Doubt has been cast that Boccaccio’s description of the Black Death in Florence was based on his personal experience, but few alive at the time could have escaped witnessing its deadly consequences. Much later, in the early nineteenth century, Luigi Sabatelli made this engraving to illustrate an edition of the Decameron, in The Plague of Florence in 1348 (date not known).

Artist not known, Citizens of Tournai Burying Their Dead During the Black Death (c 1350), miniature from manuscript, details not known, The Diaspora Museum, Tel Aviv, Israel. Image by Sodabottle, via Wikimedia Commons.

Contemporary depictions give some idea of the high death rates, and the problems of disposing of bodies. This miniature of Citizens of Tournai Burying Their Dead During the Black Death shows the scene in Belgium.

The Master of Elmelunde (fl 1350), Danse Macabre (Dance of Death) (detail) (c 1350), fresco, dimensions not known, Nørre Alslev Church, Falster, Denmark. Image by Wolfgang Sauber, via Wikimedia Commons.

Some remarkable frescoes in Nørre Alslev Church, on the island of Falster in Denmark, which date from around the time of the Black Death, show what became known as the Danse Macabre or Dance of Death.

Martin Schaffner (1478–1548), Plague Altarpiece formerly in Augustinian Monastery, Ulm (c 1513-14), fir, 167.8 x 49.8 cm, Germanisches Nationalmuseum, Nuremberg, Bavaria, Germany. Image by anagoria, via Wikimedia Commons.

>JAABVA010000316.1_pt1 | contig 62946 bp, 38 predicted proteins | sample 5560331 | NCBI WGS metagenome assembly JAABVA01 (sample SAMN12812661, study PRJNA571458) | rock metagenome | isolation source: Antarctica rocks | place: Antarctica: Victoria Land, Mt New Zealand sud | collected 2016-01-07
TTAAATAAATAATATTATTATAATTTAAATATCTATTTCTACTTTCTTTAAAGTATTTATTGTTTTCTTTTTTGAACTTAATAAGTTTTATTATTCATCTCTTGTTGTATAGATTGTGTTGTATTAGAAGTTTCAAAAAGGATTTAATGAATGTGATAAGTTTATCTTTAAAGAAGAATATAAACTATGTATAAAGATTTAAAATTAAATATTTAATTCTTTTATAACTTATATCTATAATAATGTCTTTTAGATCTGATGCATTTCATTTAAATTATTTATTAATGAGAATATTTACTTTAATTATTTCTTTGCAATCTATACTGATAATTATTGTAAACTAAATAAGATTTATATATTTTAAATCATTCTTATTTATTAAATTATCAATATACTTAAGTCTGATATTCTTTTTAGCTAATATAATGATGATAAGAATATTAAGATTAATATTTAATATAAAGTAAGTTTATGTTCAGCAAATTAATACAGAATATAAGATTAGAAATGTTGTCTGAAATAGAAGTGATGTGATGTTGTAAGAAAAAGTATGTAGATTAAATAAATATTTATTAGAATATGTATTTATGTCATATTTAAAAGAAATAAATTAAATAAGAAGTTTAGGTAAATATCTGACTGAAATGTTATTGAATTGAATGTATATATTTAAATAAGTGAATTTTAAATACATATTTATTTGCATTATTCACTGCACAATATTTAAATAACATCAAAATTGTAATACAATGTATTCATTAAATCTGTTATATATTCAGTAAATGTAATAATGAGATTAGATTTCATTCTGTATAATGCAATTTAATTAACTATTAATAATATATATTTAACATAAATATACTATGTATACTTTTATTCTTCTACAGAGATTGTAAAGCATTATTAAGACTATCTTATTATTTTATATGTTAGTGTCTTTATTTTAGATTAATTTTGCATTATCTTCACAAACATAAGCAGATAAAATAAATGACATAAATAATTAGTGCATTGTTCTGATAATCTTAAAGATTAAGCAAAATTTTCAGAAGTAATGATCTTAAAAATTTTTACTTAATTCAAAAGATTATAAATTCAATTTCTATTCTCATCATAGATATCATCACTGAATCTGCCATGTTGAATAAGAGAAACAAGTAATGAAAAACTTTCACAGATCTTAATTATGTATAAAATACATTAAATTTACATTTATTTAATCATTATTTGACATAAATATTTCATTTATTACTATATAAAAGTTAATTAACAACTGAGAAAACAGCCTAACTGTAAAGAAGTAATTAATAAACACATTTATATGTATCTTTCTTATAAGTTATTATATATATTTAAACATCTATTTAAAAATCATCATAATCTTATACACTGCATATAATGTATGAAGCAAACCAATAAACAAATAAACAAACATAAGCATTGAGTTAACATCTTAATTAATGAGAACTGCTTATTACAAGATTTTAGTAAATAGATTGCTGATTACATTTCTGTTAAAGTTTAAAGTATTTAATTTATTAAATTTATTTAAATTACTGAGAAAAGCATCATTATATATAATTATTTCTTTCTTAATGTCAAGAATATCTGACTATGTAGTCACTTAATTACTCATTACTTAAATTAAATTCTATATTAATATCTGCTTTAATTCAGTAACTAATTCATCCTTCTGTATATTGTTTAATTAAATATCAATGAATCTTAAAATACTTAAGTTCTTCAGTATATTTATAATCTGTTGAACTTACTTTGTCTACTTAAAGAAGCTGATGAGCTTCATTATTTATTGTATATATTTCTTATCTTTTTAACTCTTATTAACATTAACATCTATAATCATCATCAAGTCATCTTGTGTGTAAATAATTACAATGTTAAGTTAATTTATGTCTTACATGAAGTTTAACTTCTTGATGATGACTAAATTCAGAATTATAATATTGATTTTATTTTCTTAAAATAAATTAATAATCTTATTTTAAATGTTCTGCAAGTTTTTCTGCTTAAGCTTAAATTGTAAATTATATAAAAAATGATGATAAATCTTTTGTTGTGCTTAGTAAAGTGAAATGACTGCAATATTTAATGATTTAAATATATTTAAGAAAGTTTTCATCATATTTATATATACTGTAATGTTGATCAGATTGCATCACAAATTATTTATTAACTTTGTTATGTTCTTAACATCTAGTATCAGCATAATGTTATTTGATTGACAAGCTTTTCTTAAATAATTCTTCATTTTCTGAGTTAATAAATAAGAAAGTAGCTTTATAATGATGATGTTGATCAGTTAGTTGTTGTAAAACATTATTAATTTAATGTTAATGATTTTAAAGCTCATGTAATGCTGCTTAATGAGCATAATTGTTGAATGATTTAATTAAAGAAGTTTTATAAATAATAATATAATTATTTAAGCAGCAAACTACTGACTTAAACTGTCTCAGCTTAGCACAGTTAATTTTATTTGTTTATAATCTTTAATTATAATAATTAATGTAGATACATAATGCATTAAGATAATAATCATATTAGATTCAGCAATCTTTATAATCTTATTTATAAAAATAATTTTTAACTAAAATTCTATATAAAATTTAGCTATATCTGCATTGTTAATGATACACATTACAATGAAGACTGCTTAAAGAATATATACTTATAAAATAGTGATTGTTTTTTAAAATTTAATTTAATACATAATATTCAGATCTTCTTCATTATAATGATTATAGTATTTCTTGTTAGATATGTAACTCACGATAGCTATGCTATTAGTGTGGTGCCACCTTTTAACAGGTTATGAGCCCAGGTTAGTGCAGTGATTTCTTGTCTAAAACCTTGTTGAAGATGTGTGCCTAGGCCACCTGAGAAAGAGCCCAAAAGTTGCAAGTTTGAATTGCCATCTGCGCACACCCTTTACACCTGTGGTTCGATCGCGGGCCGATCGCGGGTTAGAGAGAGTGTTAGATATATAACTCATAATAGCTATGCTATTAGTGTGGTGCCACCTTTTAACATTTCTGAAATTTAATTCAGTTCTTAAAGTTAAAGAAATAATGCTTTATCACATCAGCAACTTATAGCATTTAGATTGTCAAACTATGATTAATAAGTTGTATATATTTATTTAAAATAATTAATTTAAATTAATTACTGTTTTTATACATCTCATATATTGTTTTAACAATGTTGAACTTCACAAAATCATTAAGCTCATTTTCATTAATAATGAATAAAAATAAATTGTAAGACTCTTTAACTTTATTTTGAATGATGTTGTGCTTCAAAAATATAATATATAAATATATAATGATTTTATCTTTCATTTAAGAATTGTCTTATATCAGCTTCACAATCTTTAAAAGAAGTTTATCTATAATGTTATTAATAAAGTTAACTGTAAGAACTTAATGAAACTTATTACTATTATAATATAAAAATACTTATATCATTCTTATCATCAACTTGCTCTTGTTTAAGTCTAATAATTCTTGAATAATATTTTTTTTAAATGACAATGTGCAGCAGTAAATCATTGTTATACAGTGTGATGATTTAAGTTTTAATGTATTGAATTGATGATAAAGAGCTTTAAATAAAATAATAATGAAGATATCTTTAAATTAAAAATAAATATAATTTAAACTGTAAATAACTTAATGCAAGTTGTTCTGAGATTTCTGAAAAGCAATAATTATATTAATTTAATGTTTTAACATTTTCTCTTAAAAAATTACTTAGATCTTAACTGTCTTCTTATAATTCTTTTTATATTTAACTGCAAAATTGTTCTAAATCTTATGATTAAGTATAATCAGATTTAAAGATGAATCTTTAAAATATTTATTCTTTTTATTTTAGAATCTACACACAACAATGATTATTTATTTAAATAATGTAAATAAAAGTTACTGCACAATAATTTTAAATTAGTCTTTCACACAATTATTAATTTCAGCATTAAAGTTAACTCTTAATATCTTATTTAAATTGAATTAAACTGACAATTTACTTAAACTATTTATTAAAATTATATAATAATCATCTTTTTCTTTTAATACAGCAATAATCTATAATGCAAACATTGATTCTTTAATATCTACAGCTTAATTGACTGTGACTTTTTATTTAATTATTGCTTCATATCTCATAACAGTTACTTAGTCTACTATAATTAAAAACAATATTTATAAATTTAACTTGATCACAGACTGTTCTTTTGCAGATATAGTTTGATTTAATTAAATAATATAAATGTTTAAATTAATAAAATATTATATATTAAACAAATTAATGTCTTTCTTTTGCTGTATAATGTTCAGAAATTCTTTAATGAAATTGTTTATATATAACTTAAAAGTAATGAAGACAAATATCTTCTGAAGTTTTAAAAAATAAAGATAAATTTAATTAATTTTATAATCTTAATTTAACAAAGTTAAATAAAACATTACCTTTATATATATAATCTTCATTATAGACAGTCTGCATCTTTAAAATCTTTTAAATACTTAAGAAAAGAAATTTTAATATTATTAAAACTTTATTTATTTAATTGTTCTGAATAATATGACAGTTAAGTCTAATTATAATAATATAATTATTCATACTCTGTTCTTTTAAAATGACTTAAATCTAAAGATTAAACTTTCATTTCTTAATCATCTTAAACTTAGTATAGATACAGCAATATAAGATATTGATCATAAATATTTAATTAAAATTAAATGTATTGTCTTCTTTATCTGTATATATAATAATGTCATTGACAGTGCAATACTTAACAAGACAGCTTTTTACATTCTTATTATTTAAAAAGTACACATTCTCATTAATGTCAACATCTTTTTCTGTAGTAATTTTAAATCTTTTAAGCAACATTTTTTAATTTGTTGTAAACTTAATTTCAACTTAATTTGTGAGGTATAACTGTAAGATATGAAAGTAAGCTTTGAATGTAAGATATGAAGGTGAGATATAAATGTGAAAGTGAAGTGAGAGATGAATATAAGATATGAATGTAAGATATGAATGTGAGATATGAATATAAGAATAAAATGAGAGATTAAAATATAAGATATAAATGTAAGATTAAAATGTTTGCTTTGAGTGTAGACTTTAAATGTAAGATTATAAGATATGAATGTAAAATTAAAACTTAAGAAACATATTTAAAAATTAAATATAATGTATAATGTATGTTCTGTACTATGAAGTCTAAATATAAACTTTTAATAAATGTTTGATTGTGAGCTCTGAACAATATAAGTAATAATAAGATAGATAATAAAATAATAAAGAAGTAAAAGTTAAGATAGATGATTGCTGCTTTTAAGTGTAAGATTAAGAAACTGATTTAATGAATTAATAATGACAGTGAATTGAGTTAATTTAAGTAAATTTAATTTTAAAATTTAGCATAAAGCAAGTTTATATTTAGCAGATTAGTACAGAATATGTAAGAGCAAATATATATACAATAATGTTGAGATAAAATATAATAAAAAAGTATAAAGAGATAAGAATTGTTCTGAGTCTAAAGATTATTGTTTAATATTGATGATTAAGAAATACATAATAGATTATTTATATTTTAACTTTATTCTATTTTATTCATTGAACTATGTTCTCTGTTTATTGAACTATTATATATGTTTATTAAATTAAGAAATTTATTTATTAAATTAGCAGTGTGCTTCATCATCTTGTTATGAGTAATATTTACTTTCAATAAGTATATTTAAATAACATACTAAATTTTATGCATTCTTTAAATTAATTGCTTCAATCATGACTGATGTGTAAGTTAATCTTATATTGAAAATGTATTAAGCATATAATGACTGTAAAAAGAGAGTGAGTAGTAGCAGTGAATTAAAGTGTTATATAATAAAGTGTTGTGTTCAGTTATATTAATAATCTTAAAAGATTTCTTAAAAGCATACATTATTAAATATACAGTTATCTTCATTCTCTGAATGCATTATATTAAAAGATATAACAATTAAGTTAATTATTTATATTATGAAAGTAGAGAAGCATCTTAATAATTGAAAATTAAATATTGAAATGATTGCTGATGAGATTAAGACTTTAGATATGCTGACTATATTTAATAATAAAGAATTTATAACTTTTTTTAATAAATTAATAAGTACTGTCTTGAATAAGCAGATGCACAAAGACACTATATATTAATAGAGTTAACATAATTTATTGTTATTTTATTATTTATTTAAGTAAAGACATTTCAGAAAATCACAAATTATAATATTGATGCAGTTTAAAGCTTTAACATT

Plague Altarpieces appeared in some churches in an effort to ward off future epidemics. Here two panels from about 1513-14 by Martin Schaffner show victims seeking divine intervention. The cloaked figure of a saint in the right panel is Saint Roch, with his wounded thigh, and to the right of him is Saint Sebastian. Opposite them is the figure of the Virgin Mary, dressed in blue. Above them, angels of death are picking off people at random using their crooked arrows, in punishment for their sins.

Master of the Biberach Holy Kinship (fl. 1520), Workshop of, The Last Judgement (c 1520), polychrome predella on limewood, 55 x 172 cm, Musée des Beaux-Arts, Lyon, France. Wikimedia Commons.

This magnificent polychrome limewood sculpture shows The Last Judgement (c 1520) as an outbreak of plague, and may be based on descriptions of the Black Death.

Pieter Brueghel the Elder (1526/30–1569), The Triumph of Death (c 1562), oil on panel, 117 x 162 cm, Prado National Museum, Madrid, Spain. Wikimedia Commons.

Pieter Brueghel the Elder’s apocalyptic vision of The Triumph of Death from about 1562 combines scenes of a plague epidemic with the nightmare images first developed by Hieronymous Bosch in the early 1500s. Bosch was born after the Black Death had swept through the Low Countries, but Brueghel may well have witnessed a subsequent outbreak of bubonic plague.

Artist not known, A Physician Wearing a Seventeenth Century Plague Preventive Costume (seventeenth century), further details not known, The Wellcome Collection, London. Courtesy of The Wellcome Foundation, London, via Wikimedia Commons.

Venice suffered repeatedly, with more than twenty further outbreaks of plague in the city over the two centuries after the Black Death. In those later outbreaks, doctors and others diagnosing and managing victims adopted characteristic dress, shown here in a seventeenth century illustration. The bird-like mask was adopted as a reminder of those dark days, worn in masked balls ever since.

One characteristic of many of the paintings made of the Black Death was the role of saintly figures in giving comfort to the dying, and perhaps even relief from the epidemic, as shown in the paintings in tomorrow’s concluding article.